Aggressive drosophila prompt study of genetic make-up.
Starve a fruitfly for a couple of hours, and it gets a little cranky. Pop it into a fruit-fly-sized ring, add seven other starving flies and just one piece of food, and you'll have a riot. “They stand up on their little hind legs and tussle,” says geneticist Trudy Mackay at North Carolina State University in Raleigh. “And then there's the wing slap,” adds her collaborator, Robert Anholt.
Researchers in Mackay's lab quantify aggressive behaviour by counting how often each fruitfly wrestles, slaps, or chases its competitors. They have uncovered a wide range of responses, even among members of the same species. One fly had 100 aggressive inter-actions in two minutes; others had as few as three. “Those are the pacifists,” says Mackay. “They sit there and share the food.” Anholt sums up the data succinctly: “There's enormous variation — from flies that are real wimps to flies that really beat the shit out of each other.”
It's that sort of variation that has inspired Mackay and her colleagues to propose an ambitious new drosophila genomics project: sequencing the genomes of 192 flies. The aim is to use this information to understand the genetic changes underlying the variation in behaviour and appearance in natural populations. By breaking free from lab strains that have spent decades living in vials on lumps of smelly, sterilized lab food, researchers hope to get a better glimpse of the evolutionary forces at work in fly populations. “The history of a population can leave a kind of footprint on the genome,” says fruit-fly researcher Esteban Hasson of the University of Buenos Aires. “Perhaps we will be able to map the mechanisms that shaped the variation found in these flies.”
The flies are all members of the same species — the classic genetic model organism Drosophila melanogaster — but, unlike some lab populations, they have been kept in the lab for only five years — since their ancestors were trapped at a farmers' market in Raleigh. They have been inbred for 20 generations in the lab to produce a collection of 'pure-bred' flies that are amenable to genetic analysis. Flies obtained from the wild have been used to study natural variation before, but the work can be arduous. Having full genome sequences promises to dramatically speed up the process, says Mackay.
This project, which was recently approved by the US National Human Genome Research Institute in Bethesda, Maryland, is expected to cost around US$4 million and to take about two years. Although similar projects are under way in other model organisms (see 'What's the magic number?'), most of those are smaller and will sequence only targeted regions of the genome. Even when a full genome is the goal, it is typically only a 'draft' sequence that contains a relatively high frequency of gaps and errors.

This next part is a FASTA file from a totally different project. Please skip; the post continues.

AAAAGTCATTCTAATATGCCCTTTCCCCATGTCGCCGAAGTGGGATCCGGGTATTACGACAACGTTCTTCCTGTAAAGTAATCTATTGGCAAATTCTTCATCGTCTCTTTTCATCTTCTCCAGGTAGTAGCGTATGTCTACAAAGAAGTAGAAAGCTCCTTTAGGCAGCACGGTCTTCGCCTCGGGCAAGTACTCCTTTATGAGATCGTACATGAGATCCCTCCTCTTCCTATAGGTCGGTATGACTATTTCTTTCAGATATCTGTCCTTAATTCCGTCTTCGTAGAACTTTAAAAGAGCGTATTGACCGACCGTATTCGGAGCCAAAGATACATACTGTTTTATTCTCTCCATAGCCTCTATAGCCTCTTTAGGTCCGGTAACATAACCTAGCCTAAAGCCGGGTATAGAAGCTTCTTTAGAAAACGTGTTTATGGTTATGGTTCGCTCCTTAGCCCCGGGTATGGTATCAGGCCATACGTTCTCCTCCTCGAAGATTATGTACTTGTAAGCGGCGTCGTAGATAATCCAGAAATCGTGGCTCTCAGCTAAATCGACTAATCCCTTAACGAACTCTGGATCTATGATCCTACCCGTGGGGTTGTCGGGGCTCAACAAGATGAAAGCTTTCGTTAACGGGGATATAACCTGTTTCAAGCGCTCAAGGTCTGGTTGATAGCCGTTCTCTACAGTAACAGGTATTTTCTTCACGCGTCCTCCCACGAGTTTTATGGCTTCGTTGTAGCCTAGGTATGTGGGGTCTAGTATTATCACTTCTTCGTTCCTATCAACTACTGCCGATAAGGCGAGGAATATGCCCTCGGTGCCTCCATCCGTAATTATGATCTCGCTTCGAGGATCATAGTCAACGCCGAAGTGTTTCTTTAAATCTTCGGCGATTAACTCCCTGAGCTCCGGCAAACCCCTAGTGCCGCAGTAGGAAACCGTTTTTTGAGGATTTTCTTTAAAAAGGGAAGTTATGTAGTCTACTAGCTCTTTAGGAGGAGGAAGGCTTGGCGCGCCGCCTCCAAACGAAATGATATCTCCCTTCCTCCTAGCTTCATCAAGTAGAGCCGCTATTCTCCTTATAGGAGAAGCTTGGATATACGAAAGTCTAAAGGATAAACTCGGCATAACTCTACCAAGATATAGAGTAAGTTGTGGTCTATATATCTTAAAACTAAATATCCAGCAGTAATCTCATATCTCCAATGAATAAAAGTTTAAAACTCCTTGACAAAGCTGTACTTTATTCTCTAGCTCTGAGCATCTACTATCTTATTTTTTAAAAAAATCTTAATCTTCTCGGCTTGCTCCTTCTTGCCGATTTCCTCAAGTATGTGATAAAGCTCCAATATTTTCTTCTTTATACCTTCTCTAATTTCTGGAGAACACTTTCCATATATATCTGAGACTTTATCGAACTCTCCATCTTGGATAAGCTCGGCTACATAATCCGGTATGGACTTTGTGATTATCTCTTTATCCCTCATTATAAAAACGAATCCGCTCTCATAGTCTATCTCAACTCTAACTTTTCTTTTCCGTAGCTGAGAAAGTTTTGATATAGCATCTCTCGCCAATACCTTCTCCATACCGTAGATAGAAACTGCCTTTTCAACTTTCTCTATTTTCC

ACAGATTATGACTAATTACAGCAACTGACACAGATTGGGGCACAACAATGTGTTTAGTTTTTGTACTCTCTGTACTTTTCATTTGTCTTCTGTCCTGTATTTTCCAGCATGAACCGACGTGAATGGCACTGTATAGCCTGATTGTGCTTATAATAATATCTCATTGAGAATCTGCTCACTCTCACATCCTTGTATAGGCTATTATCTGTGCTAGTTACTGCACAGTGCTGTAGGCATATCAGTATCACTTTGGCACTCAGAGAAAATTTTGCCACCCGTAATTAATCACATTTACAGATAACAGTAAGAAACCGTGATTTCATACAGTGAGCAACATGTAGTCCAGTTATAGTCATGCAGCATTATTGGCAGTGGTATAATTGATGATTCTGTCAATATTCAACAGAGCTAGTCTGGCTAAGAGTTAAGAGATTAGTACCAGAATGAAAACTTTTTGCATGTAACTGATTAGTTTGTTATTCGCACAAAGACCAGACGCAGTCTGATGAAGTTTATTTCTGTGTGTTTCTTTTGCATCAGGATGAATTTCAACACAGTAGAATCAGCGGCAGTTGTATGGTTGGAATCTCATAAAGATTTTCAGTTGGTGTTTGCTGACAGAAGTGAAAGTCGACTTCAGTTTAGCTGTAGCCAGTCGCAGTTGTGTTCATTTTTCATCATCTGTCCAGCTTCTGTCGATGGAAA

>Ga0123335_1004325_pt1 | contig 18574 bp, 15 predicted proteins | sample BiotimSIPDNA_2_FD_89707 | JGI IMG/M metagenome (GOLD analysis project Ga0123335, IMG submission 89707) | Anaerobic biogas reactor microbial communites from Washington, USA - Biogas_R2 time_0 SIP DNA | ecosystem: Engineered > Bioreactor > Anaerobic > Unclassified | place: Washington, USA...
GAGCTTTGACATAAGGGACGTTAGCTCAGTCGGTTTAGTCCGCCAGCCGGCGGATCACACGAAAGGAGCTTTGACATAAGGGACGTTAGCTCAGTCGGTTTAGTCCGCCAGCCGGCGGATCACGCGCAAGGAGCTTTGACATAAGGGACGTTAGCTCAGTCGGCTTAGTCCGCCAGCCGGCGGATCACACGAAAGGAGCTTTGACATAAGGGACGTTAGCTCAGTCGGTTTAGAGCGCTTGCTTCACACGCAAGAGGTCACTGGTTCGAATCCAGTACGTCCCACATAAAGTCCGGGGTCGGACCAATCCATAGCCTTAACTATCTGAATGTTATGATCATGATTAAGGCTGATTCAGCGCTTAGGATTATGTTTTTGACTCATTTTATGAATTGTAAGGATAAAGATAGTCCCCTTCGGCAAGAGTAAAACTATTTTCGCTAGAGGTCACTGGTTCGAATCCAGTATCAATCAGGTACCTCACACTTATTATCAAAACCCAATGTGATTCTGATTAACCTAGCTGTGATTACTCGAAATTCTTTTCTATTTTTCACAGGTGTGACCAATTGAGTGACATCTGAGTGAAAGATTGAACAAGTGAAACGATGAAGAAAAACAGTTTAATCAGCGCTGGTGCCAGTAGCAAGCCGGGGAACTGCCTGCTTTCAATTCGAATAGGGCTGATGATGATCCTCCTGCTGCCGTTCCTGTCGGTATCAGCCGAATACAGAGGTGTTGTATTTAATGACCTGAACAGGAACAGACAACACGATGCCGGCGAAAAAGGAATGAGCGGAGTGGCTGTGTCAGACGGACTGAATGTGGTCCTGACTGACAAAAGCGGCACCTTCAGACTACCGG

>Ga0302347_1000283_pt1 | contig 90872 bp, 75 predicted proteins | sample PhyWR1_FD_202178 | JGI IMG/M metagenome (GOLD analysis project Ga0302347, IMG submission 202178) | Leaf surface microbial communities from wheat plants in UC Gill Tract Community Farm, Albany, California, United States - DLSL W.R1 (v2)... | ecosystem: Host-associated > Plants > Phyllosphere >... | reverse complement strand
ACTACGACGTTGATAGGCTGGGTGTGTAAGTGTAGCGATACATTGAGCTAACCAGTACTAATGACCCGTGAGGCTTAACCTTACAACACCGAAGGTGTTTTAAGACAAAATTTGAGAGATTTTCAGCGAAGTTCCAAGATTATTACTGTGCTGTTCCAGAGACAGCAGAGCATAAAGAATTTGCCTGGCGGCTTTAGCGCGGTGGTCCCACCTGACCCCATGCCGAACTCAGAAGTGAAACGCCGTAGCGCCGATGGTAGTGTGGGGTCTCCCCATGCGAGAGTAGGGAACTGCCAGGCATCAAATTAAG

The drosophila project, in contrast, aims to produce high-quality sequence using two high-throughput sequencing methods with complementary strengths. The machines produced by Illumina of San Diego, California, are particularly good at detecting single base differences in the DNA sequence, whereas the sequencers from 454 Life Sciences of Branford, Connecticut, are better at finding regions in which large stretches of DNA have been inserted or deleted. “I'm after as much sequence as I can get, in a very greedy way,” says Stephen Richards of Baylor College of Medicine in Houston, Texas, who is an investigator on the drosophila project.
This approach will provide a useful testing ground, says population geneticist Philip Awadalla of the University of Montreal in Canada. Awadalla usually studies genetics in humans and in the malaria parasite, but says the analytical tools developed in the drosophila project could be useful for his work. Awadalla also plans to analyse the drosophila sequences once they become available. The small genome and the ease with which different strains of D. melanogaster can be characterized provide clear advantages over humans or other insects, he says.
Drosophila researchers are renowned for devising creative ways of studying their beloved flies. Researchers are already lining up to study Mackay's wild isolates, with plans to study learning and memory, wing morphology, body size, social behaviour, circadian rhythm and responses to different odours and drugs. Hasson will try to determine why some flies like to lay their eggs in grapes whereas others prefer oranges, and Anholt will test responses to alcohol using his 'inebriometer', a device that measures how quickly flies become woozy from ethanol fumes.
Richards says that similar projects in other insects, such as mosquitoes or honeybees, could be on the horizon. “The cost of sequencing is coming down so quickly; in the future it'll just be a normal grant proposal to do 500 insects,” he says.